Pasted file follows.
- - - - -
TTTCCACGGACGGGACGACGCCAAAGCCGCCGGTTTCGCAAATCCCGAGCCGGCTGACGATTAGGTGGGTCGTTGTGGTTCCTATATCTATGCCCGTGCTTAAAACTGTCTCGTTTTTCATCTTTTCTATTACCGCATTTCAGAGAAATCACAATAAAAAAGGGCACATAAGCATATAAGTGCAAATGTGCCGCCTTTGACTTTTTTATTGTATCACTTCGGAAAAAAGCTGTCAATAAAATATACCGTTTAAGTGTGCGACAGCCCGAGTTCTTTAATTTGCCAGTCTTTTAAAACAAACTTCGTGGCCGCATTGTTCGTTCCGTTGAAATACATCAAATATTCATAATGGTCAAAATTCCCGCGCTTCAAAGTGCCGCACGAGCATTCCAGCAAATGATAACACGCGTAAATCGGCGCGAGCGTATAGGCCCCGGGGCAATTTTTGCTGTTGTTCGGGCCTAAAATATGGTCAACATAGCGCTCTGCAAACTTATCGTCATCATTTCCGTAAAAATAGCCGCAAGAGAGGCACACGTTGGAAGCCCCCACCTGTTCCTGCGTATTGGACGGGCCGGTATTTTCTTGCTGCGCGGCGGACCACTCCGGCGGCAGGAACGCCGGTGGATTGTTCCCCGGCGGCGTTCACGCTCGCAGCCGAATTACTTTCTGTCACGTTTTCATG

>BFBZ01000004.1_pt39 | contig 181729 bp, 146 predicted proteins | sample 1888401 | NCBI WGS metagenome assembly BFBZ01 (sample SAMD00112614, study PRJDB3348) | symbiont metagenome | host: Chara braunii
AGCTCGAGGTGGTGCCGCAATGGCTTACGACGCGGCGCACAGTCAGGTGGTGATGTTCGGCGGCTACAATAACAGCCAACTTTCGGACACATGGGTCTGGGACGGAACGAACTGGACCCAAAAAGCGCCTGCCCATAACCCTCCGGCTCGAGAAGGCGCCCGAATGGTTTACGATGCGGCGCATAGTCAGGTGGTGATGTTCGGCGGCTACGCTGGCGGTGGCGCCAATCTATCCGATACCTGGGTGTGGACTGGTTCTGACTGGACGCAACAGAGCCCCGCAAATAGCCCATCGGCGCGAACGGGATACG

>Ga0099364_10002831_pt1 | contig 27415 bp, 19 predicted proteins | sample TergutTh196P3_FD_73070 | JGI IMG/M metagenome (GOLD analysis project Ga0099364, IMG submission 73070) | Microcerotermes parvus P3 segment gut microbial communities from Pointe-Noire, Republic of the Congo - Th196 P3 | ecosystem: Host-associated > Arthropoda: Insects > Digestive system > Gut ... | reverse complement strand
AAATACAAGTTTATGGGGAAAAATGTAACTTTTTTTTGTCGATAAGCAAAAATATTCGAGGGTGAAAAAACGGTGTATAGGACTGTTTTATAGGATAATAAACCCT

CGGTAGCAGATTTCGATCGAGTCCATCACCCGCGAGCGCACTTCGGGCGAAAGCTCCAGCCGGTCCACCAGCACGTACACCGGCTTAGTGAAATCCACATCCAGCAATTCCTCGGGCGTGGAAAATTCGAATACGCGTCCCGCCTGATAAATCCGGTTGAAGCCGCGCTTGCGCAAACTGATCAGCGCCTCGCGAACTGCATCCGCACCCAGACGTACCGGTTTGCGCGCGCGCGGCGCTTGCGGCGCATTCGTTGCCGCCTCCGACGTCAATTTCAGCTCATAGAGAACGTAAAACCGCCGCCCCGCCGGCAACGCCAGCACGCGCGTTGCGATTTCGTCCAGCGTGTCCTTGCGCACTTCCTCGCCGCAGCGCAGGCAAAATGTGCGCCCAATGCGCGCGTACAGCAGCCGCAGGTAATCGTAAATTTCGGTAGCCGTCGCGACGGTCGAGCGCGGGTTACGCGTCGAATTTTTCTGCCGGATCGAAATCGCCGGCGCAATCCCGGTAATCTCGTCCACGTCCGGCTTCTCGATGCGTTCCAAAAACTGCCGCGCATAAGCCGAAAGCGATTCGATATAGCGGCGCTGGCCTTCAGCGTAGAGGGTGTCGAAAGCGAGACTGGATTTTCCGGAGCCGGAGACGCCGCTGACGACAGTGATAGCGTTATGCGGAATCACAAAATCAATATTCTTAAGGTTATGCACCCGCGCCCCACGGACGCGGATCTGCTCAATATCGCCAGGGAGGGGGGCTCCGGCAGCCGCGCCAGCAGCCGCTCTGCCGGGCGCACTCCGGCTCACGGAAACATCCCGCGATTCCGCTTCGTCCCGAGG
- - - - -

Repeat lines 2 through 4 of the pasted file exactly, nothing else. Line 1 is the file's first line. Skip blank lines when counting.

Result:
>BFBZ01000004.1_pt39 | contig 181729 bp, 146 predicted proteins | sample 1888401 | NCBI WGS metagenome assembly BFBZ01 (sample SAMD00112614, study PRJDB3348) | symbiont metagenome | host: Chara braunii
AGCTCGAGGTGGTGCCGCAATGGCTTACGACGCGGCGCACAGTCAGGTGGTGATGTTCGGCGGCTACAATAACAGCCAACTTTCGGACACATGGGTCTGGGACGGAACGAACTGGACCCAAAAAGCGCCTGCCCATAACCCTCCGGCTCGAGAAGGCGCCCGAATGGTTTACGATGCGGCGCATAGTCAGGTGGTGATGTTCGGCGGCTACGCTGGCGGTGGCGCCAATCTATCCGATACCTGGGTGTGGACTGGTTCTGACTGGACGCAACAGAGCCCCGCAAATAGCCCATCGGCGCGAACGGGATACG

>Ga0099364_10002831_pt1 | contig 27415 bp, 19 predicted proteins | sample TergutTh196P3_FD_73070 | JGI IMG/M metagenome (GOLD analysis project Ga0099364, IMG submission 73070) | Microcerotermes parvus P3 segment gut microbial communities from Pointe-Noire, Republic of the Congo - Th196 P3 | ecosystem: Host-associated > Arthropoda: Insects > Digestive system > Gut ... | reverse complement strand